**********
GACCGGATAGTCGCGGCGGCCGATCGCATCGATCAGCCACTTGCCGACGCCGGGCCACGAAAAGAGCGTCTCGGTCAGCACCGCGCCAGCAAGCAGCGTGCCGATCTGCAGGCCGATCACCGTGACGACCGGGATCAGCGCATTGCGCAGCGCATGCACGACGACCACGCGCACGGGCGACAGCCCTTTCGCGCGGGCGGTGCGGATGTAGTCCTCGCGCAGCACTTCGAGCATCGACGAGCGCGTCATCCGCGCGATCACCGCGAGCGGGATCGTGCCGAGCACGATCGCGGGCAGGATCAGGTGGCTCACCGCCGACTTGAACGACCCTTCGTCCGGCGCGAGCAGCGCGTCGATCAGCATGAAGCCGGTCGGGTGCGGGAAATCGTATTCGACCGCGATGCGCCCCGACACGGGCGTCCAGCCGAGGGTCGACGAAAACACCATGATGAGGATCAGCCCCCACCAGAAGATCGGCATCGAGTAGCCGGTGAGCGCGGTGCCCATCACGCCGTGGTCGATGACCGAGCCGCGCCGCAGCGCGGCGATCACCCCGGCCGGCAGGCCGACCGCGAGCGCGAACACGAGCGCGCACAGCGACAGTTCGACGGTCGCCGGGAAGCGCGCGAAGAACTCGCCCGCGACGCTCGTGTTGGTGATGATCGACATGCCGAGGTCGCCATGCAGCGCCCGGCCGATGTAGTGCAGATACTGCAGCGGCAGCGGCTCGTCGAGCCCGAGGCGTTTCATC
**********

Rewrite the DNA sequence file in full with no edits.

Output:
GACCGGATAGTCGCGGCGGCCGATCGCATCGATCAGCCACTTGCCGACGCCGGGCCACGAAAAGAGCGTCTCGGTCAGCACCGCGCCAGCAAGCAGCGTGCCGATCTGCAGGCCGATCACCGTGACGACCGGGATCAGCGCATTGCGCAGCGCATGCACGACGACCACGCGCACGGGCGACAGCCCTTTCGCGCGGGCGGTGCGGATGTAGTCCTCGCGCAGCACTTCGAGCATCGACGAGCGCGTCATCCGCGCGATCACCGCGAGCGGGATCGTGCCGAGCACGATCGCGGGCAGGATCAGGTGGCTCACCGCCGACTTGAACGACCCTTCGTCCGGCGCGAGCAGCGCGTCGATCAGCATGAAGCCGGTCGGGTGCGGGAAATCGTATTCGACCGCGATGCGCCCCGACACGGGCGTCCAGCCGAGGGTCGACGAAAACACCATGATGAGGATCAGCCCCCACCAGAAGATCGGCATCGAGTAGCCGGTGAGCGCGGTGCCCATCACGCCGTGGTCGATGACCGAGCCGCGCCGCAGCGCGGCGATCACCCCGGCCGGCAGGCCGACCGCGAGCGCGAACACGAGCGCGCACAGCGACAGTTCGACGGTCGCCGGGAAGCGCGCGAAGAACTCGCCCGCGACGCTCGTGTTGGTGATGATCGACATGCCGAGGTCGCCATGCAGCGCCCGGCCGATGTAGTGCAGATACTGCAGCGGCAGCGGCTCGTCGAGCCCGAGGCGTTTCATC